Yet, when the story is over, the slave is still a slave and the master is still a master. The difference is that the slave is a well slave instead of a sick slave. And Jesus leaves things that way. He doesn’t tell the centurion to set his slave free.

Forgive me. I’ve gone and turned a nice story with a happy ending into an ethical quandary.

Besides, there is something encouraging in the fact that Jesus sometimes worked within the social conventions of his day. Given the way people are, if he had only worked with in an open-minded, socially just culture that gets everything just right, he wouldn’t have gotten anything done. Not in the Roman Empire, not in the patriarchal family system, not anywhere.

Perhaps you’ll allow me to flex my imaginative muscles a little bit. With this story, as with most of the stories in the Gospels, we don’t know how things worked out in the long term. But in my imagination, some day—maybe it was in just a few days, maybe it was in a few years—the centurion, who never got over what Jesus did for him and for his slave, finally got full enough of God’s love and grace that he looked at his slave and said, “I set you free.”

“And here’s enough cash to get you started on your own.”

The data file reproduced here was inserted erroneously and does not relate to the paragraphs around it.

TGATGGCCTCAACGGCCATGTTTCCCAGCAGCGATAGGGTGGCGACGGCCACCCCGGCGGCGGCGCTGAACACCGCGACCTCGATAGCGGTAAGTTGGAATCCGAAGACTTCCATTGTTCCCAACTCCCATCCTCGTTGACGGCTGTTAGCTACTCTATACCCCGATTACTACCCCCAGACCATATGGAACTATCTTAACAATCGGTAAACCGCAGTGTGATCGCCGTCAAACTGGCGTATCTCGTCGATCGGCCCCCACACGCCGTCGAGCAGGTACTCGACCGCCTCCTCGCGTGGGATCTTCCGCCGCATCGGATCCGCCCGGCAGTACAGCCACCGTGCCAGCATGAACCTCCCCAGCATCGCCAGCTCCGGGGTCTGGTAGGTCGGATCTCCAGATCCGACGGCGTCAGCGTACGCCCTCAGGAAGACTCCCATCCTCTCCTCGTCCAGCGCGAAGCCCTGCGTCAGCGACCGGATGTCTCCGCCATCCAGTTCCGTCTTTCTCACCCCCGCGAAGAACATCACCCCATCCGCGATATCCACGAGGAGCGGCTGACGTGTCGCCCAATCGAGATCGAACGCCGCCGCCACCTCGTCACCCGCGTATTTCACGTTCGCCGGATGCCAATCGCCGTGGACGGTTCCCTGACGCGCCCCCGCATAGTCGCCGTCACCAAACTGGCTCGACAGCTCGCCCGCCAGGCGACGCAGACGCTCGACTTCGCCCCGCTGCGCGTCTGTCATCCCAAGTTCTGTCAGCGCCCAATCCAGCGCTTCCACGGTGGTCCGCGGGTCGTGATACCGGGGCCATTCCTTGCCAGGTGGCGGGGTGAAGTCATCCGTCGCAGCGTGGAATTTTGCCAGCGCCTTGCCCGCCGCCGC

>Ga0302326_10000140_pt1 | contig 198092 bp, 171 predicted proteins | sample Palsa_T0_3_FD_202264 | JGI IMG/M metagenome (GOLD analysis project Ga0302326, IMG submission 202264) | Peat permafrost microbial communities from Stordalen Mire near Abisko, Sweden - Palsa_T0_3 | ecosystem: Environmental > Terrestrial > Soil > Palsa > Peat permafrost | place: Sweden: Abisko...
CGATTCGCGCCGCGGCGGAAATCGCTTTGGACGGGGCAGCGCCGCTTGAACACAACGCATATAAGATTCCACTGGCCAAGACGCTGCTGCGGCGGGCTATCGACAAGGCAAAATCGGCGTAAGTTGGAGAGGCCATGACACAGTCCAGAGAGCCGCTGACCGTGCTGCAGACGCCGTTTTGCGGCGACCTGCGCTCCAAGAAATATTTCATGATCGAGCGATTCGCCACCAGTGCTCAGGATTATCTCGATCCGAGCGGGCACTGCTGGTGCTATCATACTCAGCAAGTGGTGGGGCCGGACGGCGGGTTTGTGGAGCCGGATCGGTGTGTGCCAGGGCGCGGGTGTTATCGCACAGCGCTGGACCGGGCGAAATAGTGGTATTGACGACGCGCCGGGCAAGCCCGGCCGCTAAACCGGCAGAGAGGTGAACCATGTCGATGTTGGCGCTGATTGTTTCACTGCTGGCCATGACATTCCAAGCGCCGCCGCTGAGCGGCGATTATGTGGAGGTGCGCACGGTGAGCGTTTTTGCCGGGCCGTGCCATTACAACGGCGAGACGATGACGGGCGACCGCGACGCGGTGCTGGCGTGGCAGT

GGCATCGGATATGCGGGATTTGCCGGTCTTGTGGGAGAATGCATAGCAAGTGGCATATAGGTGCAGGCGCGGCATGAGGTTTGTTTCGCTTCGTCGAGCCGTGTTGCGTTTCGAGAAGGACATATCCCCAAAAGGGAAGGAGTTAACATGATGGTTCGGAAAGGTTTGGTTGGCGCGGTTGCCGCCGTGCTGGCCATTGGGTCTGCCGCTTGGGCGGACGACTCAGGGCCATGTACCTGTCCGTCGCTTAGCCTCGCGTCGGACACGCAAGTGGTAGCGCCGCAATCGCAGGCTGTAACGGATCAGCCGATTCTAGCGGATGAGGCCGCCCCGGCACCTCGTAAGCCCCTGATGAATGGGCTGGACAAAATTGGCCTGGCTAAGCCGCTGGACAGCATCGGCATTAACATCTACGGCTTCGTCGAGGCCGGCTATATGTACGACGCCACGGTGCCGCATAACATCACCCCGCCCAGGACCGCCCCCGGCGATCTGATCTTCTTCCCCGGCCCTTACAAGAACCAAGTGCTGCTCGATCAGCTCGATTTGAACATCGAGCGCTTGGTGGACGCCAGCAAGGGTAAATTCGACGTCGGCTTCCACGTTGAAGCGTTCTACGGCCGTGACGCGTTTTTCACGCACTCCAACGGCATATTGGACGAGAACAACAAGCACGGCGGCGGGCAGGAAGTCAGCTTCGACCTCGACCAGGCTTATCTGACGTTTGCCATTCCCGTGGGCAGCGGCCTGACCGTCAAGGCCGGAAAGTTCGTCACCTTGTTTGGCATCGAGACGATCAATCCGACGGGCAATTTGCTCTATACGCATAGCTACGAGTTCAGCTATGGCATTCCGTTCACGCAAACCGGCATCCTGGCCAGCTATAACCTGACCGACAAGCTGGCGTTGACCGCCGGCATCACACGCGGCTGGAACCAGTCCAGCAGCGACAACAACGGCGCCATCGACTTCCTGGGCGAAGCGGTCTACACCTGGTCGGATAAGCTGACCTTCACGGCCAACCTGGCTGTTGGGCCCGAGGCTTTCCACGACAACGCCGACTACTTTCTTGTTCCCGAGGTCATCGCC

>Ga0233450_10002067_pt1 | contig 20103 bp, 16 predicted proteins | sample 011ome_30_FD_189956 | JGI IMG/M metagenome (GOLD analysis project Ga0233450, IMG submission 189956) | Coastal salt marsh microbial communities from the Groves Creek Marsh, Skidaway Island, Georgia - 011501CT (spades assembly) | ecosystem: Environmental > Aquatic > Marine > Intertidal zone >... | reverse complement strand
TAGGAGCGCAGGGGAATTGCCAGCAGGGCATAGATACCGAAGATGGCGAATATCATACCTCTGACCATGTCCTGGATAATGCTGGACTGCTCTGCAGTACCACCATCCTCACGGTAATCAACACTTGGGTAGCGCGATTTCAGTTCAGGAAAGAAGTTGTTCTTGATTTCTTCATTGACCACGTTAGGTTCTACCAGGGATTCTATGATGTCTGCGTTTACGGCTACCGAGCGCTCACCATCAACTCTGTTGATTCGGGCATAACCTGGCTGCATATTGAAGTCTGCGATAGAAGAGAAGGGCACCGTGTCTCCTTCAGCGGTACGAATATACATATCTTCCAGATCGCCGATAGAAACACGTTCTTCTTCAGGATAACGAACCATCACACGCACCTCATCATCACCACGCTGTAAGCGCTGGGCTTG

“And if you need me for anything, please come by.”

“And you’re welcome in my home anytime.”

“And you are now, and forever will be, my brother in Christ.”

Discussion

1. Within what social conventions does the church work where your congregation is located? Does your church make an effort to stay aware of those strictures and to try to overcome them? If so, how? If not, how can you move in that direction?
2. Why do you think Jesus didn’t tell the centurion to free his slave?
3. Why do you think the centurion first sent a delegation of Jewish elders to seek Jesus’ help, but then sent friends to say he didn’t expect Jesus to come to his house?
4. Jesus said that he hadn’t found such faith in Israel as he found in the Roman centurion. What was so great about the centurion’s faith?
5. Are there any ways in which we think about and treat certain people or “kinds” of people as less than human, or as less human than we are? What can we do to overcome such attitudes and actions?

Reference Shelf